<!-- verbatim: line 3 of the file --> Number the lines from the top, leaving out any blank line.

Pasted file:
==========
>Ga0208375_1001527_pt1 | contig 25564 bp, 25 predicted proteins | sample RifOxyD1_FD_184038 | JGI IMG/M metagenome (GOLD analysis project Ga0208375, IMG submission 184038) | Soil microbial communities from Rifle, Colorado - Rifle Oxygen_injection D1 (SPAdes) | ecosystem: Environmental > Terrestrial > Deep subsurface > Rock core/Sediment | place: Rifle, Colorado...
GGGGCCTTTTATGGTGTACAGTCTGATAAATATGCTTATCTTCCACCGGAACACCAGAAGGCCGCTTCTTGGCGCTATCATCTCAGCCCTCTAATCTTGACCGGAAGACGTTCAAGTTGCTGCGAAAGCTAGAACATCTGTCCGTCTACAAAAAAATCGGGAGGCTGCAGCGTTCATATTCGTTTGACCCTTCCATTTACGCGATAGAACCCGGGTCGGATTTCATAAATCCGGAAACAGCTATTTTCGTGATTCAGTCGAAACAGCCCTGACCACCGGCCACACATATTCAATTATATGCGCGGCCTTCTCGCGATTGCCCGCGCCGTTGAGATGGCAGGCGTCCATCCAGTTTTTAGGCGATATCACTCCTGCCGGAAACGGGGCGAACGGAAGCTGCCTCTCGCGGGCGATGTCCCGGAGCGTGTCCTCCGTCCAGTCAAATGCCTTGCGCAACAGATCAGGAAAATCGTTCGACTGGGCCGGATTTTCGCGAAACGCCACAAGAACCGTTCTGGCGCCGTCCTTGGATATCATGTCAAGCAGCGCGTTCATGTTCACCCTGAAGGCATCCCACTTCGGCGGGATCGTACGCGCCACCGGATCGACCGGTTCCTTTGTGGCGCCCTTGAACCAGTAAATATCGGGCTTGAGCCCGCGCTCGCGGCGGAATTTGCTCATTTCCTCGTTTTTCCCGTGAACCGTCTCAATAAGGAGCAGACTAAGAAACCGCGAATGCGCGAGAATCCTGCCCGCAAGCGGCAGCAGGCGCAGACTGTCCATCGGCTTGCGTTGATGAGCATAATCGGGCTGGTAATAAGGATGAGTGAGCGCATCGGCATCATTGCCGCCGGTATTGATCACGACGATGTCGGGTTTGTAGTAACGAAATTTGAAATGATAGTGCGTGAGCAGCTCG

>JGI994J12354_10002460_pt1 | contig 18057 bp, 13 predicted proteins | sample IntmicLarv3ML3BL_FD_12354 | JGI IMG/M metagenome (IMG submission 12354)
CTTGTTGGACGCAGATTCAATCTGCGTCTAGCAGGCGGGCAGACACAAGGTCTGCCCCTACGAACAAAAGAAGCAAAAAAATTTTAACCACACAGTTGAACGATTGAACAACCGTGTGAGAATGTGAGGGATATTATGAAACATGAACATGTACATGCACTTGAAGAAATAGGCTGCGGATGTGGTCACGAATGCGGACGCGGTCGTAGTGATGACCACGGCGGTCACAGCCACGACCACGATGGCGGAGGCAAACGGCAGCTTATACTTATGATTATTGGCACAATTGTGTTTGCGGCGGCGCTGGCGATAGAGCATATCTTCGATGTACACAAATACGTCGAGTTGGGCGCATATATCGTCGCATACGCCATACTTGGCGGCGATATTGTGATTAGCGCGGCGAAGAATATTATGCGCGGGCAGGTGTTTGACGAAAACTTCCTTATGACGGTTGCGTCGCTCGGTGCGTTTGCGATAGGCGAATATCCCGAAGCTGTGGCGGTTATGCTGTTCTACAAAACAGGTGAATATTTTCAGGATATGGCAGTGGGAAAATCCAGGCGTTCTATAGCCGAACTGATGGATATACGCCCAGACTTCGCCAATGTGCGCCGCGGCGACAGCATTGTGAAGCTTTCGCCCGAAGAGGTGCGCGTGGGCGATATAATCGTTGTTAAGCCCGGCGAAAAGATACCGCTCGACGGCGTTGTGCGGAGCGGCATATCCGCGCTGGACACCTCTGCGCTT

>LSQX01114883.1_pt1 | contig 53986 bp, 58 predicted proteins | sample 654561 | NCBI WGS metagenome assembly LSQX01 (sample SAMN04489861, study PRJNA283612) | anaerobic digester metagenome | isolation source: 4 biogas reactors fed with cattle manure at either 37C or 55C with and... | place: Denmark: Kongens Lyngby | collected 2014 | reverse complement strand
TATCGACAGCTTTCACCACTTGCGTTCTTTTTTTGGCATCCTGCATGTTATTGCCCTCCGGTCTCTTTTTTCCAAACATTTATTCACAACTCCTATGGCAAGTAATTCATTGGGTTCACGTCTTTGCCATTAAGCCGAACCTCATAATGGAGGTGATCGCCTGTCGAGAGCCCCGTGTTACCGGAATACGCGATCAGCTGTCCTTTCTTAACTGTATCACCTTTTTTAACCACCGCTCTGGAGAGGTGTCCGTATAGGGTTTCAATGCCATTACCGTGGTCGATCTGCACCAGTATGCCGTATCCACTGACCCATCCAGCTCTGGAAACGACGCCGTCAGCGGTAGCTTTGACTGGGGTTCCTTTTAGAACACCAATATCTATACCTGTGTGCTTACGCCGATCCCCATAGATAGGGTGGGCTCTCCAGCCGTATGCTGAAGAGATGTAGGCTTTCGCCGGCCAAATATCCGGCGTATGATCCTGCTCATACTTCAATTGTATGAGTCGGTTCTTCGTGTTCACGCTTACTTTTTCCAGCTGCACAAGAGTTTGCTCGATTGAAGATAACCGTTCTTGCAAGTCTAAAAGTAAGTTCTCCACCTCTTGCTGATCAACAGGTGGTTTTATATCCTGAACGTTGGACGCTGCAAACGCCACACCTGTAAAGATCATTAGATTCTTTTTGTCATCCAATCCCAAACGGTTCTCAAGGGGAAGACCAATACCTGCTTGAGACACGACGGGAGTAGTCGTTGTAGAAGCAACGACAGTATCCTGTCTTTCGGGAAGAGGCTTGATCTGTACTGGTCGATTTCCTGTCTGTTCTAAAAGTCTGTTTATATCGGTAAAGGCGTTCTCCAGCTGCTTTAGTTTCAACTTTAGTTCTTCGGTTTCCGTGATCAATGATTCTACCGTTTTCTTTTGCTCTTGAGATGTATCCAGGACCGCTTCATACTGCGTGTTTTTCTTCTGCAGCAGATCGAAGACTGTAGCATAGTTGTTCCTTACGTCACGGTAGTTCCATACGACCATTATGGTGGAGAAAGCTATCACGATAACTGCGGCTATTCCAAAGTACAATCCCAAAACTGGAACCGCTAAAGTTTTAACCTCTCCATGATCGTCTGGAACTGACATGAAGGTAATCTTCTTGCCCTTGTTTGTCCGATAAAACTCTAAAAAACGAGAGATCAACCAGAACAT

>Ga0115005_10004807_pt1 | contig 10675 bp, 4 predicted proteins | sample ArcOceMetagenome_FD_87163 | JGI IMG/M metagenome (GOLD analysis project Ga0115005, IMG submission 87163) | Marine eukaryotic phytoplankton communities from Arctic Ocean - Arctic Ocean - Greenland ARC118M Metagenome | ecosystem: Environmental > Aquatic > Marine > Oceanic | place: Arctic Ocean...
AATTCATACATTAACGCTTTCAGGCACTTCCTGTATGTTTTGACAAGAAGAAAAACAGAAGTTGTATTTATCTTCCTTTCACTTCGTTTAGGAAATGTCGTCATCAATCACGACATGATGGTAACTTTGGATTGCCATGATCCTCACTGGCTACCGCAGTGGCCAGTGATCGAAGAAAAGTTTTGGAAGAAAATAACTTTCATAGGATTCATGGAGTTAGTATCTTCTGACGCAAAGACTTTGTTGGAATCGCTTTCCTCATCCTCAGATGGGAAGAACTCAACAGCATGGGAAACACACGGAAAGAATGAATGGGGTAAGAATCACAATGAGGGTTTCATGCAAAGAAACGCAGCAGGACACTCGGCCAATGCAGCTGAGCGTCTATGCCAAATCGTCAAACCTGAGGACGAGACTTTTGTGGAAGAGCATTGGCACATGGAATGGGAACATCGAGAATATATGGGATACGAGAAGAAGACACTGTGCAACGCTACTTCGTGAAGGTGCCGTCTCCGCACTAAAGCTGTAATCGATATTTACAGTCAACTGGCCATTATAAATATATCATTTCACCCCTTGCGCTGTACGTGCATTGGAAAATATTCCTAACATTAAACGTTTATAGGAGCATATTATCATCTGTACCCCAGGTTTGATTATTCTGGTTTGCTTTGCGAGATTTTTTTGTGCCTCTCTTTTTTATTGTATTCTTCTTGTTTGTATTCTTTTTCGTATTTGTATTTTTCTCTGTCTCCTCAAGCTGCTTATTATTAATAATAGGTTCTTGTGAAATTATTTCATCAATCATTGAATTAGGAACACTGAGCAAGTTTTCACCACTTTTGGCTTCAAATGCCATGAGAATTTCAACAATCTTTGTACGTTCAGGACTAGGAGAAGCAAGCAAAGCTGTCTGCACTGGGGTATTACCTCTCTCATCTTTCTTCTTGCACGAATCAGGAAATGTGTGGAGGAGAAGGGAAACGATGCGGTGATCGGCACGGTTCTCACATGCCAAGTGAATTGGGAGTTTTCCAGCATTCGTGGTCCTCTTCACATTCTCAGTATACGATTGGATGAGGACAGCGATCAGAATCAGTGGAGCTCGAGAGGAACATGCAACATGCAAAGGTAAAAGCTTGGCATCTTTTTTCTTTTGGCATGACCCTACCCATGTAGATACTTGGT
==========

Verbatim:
>JGI994J12354_10002460_pt1 | contig 18057 bp, 13 predicted proteins | sample IntmicLarv3ML3BL_FD_12354 | JGI IMG/M metagenome (IMG submission 12354)